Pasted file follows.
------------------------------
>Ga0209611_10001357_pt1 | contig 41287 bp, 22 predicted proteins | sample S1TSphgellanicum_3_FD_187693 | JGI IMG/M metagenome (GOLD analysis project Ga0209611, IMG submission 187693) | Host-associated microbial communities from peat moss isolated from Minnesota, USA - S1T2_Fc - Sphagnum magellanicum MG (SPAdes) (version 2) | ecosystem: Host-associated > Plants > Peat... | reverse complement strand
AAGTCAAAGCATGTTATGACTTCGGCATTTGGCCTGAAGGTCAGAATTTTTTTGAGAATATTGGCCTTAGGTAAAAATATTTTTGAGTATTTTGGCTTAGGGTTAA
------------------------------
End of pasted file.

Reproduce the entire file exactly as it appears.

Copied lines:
>Ga0209611_10001357_pt1 | contig 41287 bp, 22 predicted proteins | sample S1TSphgellanicum_3_FD_187693 | JGI IMG/M metagenome (GOLD analysis project Ga0209611, IMG submission 187693) | Host-associated microbial communities from peat moss isolated from Minnesota, USA - S1T2_Fc - Sphagnum magellanicum MG (SPAdes) (version 2) | ecosystem: Host-associated > Plants > Peat... | reverse complement strand
AAGTCAAAGCATGTTATGACTTCGGCATTTGGCCTGAAGGTCAGAATTTTTTTGAGAATATTGGCCTTAGGTAAAAATATTTTTGAGTATTTTGGCTTAGGGTTAA